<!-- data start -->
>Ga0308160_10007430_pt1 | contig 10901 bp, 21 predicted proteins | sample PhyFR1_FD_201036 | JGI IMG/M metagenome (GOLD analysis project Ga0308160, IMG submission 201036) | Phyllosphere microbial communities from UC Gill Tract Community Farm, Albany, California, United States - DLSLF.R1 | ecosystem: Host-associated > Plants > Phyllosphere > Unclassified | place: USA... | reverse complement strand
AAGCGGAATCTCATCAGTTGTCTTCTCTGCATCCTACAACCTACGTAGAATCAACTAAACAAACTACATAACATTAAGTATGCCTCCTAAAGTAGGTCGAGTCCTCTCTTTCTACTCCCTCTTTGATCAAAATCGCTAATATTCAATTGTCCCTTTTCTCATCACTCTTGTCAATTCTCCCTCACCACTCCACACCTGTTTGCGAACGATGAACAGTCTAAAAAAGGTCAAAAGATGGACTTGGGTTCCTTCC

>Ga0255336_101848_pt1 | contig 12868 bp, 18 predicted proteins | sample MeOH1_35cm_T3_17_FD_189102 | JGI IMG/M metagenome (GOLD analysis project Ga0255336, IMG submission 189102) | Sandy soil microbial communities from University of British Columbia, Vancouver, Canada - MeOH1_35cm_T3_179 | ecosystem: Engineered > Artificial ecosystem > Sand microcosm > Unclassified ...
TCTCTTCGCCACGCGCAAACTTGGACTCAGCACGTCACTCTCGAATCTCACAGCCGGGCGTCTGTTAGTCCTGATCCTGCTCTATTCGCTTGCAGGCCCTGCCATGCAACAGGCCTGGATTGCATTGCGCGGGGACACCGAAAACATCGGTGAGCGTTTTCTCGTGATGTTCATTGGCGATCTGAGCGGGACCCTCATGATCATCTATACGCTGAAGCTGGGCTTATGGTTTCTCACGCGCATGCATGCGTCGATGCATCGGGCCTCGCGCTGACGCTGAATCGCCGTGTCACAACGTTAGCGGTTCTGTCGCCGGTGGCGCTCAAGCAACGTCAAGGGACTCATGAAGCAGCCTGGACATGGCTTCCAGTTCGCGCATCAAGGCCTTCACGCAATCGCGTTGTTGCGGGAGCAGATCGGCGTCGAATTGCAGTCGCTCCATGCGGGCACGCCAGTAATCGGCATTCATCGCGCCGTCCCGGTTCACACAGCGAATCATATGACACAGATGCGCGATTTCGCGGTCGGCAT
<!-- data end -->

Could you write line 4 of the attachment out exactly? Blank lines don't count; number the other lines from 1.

TCTCTTCGCCACGCGCAAACTTGGACTCAGCACGTCACTCTCGAATCTCACAGCCGGGCGTCTGTTAGTCCTGATCCTGCTCTATTCGCTTGCAGGCCCTGCCATGCAACAGGCCTGGATTGCATTGCGCGGGGACACCGAAAACATCGGTGAGCGTTTTCTCGTGATGTTCATTGGCGATCTGAGCGGGACCCTCATGATCATCTATACGCTGAAGCTGGGCTTATGGTTTCTCACGCGCATGCATGCGTCGATGCATCGGGCCTCGCGCTGACGCTGAATCGCCGTGTCACAACGTTAGCGGTTCTGTCGCCGGTGGCGCTCAAGCAACGTCAAGGGACTCATGAAGCAGCCTGGACATGGCTTCCAGTTCGCGCATCAAGGCCTTCACGCAATCGCGTTGTTGCGGGAGCAGATCGGCGTCGAATTGCAGTCGCTCCATGCGGGCACGCCAGTAATCGGCATTCATCGCGCCGTCCCGGTTCACACAGCGAATCATATGACACAGATGCGCGATTTCGCGGTCGGCAT